waterford castle

Photos courtesy of Waterford Castle








The strategic position of this island—in the middle of a river outside Waterford City—guaranteed a long and colorful history. According to legend, monks first settled the island between the 6th and 8th centuries. After frequent attacks, the monks had to flee to safer ground. The Danes eventually built two castles to guard the river, and the island was named “Dane’s Island,” or “Island Vryk.”

During the Norman invasion of Ireland, Maurice Fitzgerald, the cousin of Strongbow, the English earl of Pembroke, was captured and imprisoned on the island. After the Norman victory, Fitzgerald took possession of the island, beginning an 800-year stewardship.

The Fitzgeralds first built a Norman keep with typical thick walls and narrow arrow-slit windows. In the 15th-century a tower was replaced. This structure was enlarged over the centuries with additional stone wings.

In the 18th century socialite Mary Frances Fitzgerald made Waterford Castle her home. She broke off her engagement to the Duke of Wellington, hero of the Battle of Waterloo, to marry her cousin. Whenever she returned to her family home, 24 musicians entertained her as she was rowed across the river on a barge. Her son, Edward Fitzgerald, found world fame as the translator of the Rubaiyat of Omar Khayyam. Several generations later, another Mary Fitzgerald married Italian Prince Caracciolo. They sold the island and castle in 1958, thereby ending eight centuries of Fitzgerald ownership.

Pamela’s Perspective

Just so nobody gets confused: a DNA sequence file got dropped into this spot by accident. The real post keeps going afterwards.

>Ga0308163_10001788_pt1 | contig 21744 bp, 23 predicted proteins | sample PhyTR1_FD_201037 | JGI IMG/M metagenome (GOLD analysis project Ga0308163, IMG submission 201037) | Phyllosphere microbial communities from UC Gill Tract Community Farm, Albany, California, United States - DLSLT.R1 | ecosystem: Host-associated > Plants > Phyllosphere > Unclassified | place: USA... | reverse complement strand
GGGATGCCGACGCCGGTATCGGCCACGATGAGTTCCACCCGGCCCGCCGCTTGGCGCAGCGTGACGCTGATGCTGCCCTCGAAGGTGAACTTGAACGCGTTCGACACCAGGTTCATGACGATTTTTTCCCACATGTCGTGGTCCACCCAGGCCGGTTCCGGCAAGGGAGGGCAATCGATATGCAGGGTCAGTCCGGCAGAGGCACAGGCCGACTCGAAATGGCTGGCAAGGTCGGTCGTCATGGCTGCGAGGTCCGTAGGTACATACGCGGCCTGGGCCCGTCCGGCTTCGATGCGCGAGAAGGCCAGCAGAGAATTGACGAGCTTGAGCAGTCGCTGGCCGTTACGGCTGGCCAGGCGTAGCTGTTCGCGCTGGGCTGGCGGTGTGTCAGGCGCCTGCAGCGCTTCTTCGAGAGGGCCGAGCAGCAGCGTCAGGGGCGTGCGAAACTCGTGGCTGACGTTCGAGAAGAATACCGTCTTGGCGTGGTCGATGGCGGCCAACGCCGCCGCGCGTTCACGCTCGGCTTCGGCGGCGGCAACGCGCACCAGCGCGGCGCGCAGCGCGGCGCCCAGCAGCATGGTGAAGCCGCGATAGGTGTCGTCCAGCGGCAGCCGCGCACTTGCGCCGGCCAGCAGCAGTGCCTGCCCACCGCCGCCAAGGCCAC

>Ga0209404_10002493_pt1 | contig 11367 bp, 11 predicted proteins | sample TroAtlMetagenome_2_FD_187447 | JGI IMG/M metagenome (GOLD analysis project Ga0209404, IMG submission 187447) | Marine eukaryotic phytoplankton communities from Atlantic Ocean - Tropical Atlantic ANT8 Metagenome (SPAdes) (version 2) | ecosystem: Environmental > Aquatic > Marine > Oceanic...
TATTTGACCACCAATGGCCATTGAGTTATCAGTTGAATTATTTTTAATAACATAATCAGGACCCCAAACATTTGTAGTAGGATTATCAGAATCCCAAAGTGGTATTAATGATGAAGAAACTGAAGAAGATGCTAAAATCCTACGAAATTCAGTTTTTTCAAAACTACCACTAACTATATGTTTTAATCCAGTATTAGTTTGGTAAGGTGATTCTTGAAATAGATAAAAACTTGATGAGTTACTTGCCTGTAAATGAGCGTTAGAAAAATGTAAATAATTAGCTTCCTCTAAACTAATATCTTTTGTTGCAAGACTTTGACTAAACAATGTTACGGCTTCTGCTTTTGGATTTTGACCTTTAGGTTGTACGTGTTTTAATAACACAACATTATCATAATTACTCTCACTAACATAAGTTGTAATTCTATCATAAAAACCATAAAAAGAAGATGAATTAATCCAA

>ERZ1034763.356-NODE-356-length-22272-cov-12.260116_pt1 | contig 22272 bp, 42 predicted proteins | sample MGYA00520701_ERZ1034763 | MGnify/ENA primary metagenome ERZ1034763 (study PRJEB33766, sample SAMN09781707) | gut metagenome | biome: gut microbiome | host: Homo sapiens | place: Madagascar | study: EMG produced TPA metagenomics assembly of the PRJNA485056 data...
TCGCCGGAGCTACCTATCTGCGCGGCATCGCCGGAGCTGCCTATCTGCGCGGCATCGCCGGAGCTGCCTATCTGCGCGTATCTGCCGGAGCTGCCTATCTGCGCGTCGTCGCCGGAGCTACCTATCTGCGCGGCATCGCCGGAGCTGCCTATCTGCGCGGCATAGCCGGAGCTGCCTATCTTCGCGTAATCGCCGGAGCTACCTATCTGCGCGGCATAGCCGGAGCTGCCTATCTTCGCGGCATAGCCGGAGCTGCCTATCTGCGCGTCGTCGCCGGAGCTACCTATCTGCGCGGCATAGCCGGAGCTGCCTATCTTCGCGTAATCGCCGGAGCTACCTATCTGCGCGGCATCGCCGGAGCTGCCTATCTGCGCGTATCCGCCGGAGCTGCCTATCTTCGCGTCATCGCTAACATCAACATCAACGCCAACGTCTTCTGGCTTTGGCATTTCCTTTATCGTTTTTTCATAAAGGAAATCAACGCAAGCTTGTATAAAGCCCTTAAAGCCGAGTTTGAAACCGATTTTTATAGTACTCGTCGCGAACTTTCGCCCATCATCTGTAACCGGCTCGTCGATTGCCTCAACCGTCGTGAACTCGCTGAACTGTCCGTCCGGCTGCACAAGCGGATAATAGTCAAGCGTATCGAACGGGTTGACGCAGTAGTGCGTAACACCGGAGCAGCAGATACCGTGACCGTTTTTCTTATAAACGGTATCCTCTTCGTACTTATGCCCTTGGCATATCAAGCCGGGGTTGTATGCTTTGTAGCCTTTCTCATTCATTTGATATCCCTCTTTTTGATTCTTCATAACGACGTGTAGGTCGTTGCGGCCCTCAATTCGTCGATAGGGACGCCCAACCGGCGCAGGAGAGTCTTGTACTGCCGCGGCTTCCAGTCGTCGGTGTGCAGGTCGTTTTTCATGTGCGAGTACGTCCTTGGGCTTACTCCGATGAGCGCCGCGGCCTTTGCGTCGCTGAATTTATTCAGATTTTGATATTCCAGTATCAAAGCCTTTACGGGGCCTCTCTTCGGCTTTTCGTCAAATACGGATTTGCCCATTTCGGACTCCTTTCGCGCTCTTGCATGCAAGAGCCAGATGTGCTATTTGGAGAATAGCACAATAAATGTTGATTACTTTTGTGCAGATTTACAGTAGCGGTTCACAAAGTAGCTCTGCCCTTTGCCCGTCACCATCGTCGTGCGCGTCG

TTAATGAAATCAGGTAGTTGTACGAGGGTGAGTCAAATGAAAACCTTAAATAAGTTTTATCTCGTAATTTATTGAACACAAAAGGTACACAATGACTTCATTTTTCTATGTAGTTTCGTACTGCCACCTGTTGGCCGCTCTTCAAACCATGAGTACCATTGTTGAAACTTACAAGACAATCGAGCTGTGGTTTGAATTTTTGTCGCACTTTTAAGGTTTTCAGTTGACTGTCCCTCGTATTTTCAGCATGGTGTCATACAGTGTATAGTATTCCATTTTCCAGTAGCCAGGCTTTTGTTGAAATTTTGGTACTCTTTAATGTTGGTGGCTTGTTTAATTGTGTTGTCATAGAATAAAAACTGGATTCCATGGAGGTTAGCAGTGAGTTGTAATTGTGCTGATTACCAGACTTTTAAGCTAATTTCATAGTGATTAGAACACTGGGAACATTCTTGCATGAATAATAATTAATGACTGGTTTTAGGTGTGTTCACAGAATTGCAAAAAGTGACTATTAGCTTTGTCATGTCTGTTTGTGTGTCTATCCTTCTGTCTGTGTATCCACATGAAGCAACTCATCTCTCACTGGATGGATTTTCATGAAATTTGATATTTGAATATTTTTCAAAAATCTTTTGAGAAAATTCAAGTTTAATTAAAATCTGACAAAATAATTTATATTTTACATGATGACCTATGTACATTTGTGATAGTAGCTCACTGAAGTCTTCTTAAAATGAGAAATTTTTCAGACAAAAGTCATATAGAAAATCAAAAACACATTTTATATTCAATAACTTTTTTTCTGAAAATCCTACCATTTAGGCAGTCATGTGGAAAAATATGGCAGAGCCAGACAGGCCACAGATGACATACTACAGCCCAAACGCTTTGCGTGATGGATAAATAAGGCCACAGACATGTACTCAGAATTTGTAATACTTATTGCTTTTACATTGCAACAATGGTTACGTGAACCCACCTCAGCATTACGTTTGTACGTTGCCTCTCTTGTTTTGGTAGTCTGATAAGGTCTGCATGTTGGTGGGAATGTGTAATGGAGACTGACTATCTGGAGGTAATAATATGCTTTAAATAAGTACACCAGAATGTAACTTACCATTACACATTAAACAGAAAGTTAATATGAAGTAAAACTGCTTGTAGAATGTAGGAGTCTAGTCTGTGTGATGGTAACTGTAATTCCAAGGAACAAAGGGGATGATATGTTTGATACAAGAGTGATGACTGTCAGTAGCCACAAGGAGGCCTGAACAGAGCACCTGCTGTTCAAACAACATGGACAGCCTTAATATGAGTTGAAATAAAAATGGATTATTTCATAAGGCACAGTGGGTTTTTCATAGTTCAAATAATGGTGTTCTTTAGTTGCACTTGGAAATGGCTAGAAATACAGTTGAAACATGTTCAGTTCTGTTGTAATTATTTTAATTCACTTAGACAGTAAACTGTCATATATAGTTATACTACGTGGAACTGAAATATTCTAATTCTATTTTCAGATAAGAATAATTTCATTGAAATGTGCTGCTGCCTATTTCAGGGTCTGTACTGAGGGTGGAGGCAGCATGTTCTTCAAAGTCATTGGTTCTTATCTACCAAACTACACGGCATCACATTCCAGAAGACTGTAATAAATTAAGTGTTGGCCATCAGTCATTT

You can always tell how well a hotel runs when you meet dedicated staff who have worked there for years. I like this castle because many of Waterford’s personnel have great-grandparents who worked for the Fitzgerald family.

If you can splurge the euros, go for the one of the suites. They’re definitely the star rooms. Here and there, the hotel can probably use a little updating, but its beautiful surroundings, friendly service, and elegant ambience more than compensate.


Waterford Castle

A 17th-century castle


The Island, Ballinakill,
Waterford, County Waterford
Tel: ++353 (0) 51 878 203
Hotel website
Reserve with Booking.com
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Fast facts

19 rooms, including 5 suites

Single rooms: 99–139 euros
Double rooms: 158–318 euros
Suites: 198–478 euros
Rates include tax

Open: all year

Getting there

The Island is east of Waterford City off R683. Follow signposts to the river, where the castle’s own ferry transports guests and their cars across the river.

What to do

On site: 18-hole golf course; indoor swimming pool; tennis; clay pigeon shooting; croquet
Nearby: horseback riding; fishing; seaside resorts; harbor and river cruises; Waterford Crystal Factor.


Receptions. Exclusive use of castle.


Mullioned windows, gargoyles, turrets, towers, and battlements embellish this castle built entirely of stone. Antiques filling the grand public rooms include an Aubusson tapestry, a settee and chairs with carved eagles and swan heads, and George III and Victorian mahogany and oak cabinets.

Portland stone walls rise to meet ornate plaster ceilings; burgundy-colored, Irish-crafted carpets cover the floors; and a large stone fireplace welcomes you on cold evenings.

Antique-filled guest rooms range from standard size to deluxe and have views of the river, woodlands, or landscaped grounds. A carved four-poster bed dominates the enormous Presidential Suite. Many bathrooms retain their original 150-year-old tile and feature free standing bathtubs. All have lovely floral-design sinks.

Considered one of the finest rooms of its kind in Ireland, the Munster Dining Room features Elizabethan oak paneling, a carved oak mantelpiece, and an ornate plaster ceiling. Entrées are served on Wedgwood dinnerware bearing the Fitzgerald crest. Stemware is, of course, Waterford crystal. All produce served is grown organically on the estate.

Something special

curlicueSits on its own 310-acre island, ensuring exclusivity and peaceful accommodations